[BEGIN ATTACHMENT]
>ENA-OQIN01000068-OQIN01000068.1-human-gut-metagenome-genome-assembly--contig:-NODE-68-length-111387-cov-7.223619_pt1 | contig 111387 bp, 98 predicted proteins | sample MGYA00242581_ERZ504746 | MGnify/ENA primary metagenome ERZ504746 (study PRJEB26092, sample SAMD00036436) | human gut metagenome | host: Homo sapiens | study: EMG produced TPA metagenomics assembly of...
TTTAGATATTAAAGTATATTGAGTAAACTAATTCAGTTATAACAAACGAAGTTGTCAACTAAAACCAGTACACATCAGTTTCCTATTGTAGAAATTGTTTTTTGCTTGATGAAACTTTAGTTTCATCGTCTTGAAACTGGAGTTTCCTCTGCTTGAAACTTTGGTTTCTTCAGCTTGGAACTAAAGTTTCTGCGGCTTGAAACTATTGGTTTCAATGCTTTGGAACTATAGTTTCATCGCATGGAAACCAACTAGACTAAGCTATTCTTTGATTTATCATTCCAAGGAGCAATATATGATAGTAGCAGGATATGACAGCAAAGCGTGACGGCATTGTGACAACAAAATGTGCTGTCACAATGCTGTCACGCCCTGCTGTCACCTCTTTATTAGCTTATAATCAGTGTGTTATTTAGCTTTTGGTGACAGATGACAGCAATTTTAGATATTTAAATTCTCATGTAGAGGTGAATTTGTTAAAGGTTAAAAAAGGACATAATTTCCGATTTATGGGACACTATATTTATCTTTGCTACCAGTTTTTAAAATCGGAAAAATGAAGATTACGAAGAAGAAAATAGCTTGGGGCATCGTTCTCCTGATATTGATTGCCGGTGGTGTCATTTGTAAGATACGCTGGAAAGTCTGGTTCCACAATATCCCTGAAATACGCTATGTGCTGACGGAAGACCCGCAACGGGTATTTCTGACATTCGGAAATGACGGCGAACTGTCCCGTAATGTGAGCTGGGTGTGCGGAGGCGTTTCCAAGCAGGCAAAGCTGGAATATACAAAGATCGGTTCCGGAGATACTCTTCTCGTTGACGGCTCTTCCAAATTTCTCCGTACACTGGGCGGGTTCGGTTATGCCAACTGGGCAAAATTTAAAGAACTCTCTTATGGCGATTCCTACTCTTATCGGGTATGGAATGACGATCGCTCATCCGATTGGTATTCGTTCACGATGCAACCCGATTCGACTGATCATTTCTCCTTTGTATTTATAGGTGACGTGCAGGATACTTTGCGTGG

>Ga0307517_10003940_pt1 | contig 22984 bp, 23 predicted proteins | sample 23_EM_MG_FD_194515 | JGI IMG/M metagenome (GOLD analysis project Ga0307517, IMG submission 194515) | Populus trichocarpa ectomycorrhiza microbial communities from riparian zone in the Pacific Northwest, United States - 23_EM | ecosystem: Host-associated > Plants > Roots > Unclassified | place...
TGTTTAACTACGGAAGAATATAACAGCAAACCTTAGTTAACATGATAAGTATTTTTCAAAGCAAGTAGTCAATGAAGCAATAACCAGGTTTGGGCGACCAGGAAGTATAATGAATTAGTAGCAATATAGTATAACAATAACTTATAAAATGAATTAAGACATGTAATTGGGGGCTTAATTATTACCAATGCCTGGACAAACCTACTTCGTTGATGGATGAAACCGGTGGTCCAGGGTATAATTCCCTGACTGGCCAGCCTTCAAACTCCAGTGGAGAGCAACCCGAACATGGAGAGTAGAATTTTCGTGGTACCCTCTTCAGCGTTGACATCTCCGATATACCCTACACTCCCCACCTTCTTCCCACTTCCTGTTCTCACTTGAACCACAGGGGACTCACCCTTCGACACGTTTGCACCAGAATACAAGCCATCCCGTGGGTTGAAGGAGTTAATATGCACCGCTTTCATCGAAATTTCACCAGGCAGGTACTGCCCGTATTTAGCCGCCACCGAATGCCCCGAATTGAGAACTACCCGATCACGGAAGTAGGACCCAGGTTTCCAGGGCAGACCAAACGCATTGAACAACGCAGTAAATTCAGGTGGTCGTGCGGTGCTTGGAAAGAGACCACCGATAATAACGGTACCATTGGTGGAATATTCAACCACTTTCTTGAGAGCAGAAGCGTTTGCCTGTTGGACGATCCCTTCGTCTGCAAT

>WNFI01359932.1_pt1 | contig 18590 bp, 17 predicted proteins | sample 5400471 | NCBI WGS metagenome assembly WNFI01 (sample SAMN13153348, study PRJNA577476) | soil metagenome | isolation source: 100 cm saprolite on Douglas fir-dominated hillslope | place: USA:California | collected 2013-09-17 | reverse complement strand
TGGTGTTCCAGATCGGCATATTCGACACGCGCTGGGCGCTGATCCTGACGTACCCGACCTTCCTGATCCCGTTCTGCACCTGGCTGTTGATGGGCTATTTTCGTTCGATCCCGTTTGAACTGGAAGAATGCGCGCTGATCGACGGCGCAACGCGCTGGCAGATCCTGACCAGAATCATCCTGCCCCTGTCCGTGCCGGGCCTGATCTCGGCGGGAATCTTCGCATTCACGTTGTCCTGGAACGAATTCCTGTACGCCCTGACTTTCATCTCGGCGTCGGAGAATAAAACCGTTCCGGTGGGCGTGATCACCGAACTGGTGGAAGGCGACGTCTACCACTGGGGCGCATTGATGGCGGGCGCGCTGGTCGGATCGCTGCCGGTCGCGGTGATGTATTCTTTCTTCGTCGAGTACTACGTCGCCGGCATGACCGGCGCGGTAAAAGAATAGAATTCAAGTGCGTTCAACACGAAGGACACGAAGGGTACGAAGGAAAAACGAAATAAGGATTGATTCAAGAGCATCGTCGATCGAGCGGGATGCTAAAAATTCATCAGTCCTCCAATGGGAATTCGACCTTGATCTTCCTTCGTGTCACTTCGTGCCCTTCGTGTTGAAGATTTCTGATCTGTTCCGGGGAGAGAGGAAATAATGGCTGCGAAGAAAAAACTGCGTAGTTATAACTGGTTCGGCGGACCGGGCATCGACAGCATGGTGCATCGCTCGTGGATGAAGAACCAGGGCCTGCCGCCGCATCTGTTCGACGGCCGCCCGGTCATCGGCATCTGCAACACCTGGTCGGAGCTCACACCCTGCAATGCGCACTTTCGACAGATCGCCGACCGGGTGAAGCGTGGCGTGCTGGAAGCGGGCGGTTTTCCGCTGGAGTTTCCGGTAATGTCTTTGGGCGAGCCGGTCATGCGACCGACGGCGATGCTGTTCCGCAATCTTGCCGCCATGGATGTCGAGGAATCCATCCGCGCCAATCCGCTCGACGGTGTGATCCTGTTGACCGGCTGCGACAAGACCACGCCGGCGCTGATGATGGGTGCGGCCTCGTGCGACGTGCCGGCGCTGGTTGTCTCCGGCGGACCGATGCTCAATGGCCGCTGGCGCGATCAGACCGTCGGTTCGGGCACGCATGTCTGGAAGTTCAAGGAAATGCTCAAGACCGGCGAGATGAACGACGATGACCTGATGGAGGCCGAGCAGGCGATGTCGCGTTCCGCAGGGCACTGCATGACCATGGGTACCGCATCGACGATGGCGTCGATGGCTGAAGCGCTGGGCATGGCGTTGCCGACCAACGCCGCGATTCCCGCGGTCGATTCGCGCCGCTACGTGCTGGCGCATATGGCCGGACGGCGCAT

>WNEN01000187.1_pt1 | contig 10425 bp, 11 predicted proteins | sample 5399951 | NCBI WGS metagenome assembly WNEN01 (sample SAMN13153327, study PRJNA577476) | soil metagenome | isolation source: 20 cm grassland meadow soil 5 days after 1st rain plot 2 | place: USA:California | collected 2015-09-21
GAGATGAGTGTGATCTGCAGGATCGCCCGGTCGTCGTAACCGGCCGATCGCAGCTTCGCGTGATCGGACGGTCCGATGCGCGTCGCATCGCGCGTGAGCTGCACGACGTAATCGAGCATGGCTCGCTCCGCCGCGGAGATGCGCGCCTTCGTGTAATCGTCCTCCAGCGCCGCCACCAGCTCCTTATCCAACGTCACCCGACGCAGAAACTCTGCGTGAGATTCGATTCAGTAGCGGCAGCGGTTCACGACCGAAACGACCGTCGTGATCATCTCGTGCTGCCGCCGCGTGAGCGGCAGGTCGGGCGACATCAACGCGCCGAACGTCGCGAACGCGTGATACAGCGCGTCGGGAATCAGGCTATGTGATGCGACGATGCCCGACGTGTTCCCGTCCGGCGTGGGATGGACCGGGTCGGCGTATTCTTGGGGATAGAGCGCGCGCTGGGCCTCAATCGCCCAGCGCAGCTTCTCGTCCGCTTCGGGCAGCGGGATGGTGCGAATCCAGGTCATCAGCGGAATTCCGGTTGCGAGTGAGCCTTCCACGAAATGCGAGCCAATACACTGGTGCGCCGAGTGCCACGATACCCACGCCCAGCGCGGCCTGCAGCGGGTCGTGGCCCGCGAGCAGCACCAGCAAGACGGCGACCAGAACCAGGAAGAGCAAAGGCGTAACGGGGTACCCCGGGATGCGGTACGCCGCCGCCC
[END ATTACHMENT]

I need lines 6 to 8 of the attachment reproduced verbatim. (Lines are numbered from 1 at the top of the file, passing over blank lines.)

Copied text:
TGGTGTTCCAGATCGGCATATTCGACACGCGCTGGGCGCTGATCCTGACGTACCCGACCTTCCTGATCCCGTTCTGCACCTGGCTGTTGATGGGCTATTTTCGTTCGATCCCGTTTGAACTGGAAGAATGCGCGCTGATCGACGGCGCAACGCGCTGGCAGATCCTGACCAGAATCATCCTGCCCCTGTCCGTGCCGGGCCTGATCTCGGCGGGAATCTTCGCATTCACGTTGTCCTGGAACGAATTCCTGTACGCCCTGACTTTCATCTCGGCGTCGGAGAATAAAACCGTTCCGGTGGGCGTGATCACCGAACTGGTGGAAGGCGACGTCTACCACTGGGGCGCATTGATGGCGGGCGCGCTGGTCGGATCGCTGCCGGTCGCGGTGATGTATTCTTTCTTCGTCGAGTACTACGTCGCCGGCATGACCGGCGCGGTAAAAGAATAGAATTCAAGTGCGTTCAACACGAAGGACACGAAGGGTACGAAGGAAAAACGAAATAAGGATTGATTCAAGAGCATCGTCGATCGAGCGGGATGCTAAAAATTCATCAGTCCTCCAATGGGAATTCGACCTTGATCTTCCTTCGTGTCACTTCGTGCCCTTCGTGTTGAAGATTTCTGATCTGTTCCGGGGAGAGAGGAAATAATGGCTGCGAAGAAAAAACTGCGTAGTTATAACTGGTTCGGCGGACCGGGCATCGACAGCATGGTGCATCGCTCGTGGATGAAGAACCAGGGCCTGCCGCCGCATCTGTTCGACGGCCGCCCGGTCATCGGCATCTGCAACACCTGGTCGGAGCTCACACCCTGCAATGCGCACTTTCGACAGATCGCCGACCGGGTGAAGCGTGGCGTGCTGGAAGCGGGCGGTTTTCCGCTGGAGTTTCCGGTAATGTCTTTGGGCGAGCCGGTCATGCGACCGACGGCGATGCTGTTCCGCAATCTTGCCGCCATGGATGTCGAGGAATCCATCCGCGCCAATCCGCTCGACGGTGTGATCCTGTTGACCGGCTGCGACAAGACCACGCCGGCGCTGATGATGGGTGCGGCCTCGTGCGACGTGCCGGCGCTGGTTGTCTCCGGCGGACCGATGCTCAATGGCCGCTGGCGCGATCAGACCGTCGGTTCGGGCACGCATGTCTGGAAGTTCAAGGAAATGCTCAAGACCGGCGAGATGAACGACGATGACCTGATGGAGGCCGAGCAGGCGATGTCGCGTTCCGCAGGGCACTGCATGACCATGGGTACCGCATCGACGATGGCGTCGATGGCTGAAGCGCTGGGCATGGCGTTGCCGACCAACGCCGCGATTCCCGCGGTCGATTCGCGCCGCTACGTGCTGGCGCATATGGCCGGACGGCGCAT

>WNEN01000187.1_pt1 | contig 10425 bp, 11 predicted proteins | sample 5399951 | NCBI WGS metagenome assembly WNEN01 (sample SAMN13153327, study PRJNA577476) | soil metagenome | isolation source: 20 cm grassland meadow soil 5 days after 1st rain plot 2 | place: USA:California | collected 2015-09-21
GAGATGAGTGTGATCTGCAGGATCGCCCGGTCGTCGTAACCGGCCGATCGCAGCTTCGCGTGATCGGACGGTCCGATGCGCGTCGCATCGCGCGTGAGCTGCACGACGTAATCGAGCATGGCTCGCTCCGCCGCGGAGATGCGCGCCTTCGTGTAATCGTCCTCCAGCGCCGCCACCAGCTCCTTATCCAACGTCACCCGACGCAGAAACTCTGCGTGAGATTCGATTCAGTAGCGGCAGCGGTTCACGACCGAAACGACCGTCGTGATCATCTCGTGCTGCCGCCGCGTGAGCGGCAGGTCGGGCGACATCAACGCGCCGAACGTCGCGAACGCGTGATACAGCGCGTCGGGAATCAGGCTATGTGATGCGACGATGCCCGACGTGTTCCCGTCCGGCGTGGGATGGACCGGGTCGGCGTATTCTTGGGGATAGAGCGCGCGCTGGGCCTCAATCGCCCAGCGCAGCTTCTCGTCCGCTTCGGGCAGCGGGATGGTGCGAATCCAGGTCATCAGCGGAATTCCGGTTGCGAGTGAGCCTTCCACGAAATGCGAGCCAATACACTGGTGCGCCGAGTGCCACGATACCCACGCCCAGCGCGGCCTGCAGCGGGTCGTGGCCCGCGAGCAGCACCAGCAAGACGGCGACCAGAACCAGGAAGAGCAAAGGCGTAACGGGGTACCCCGGGATGCGGTACGCCGCCGCCC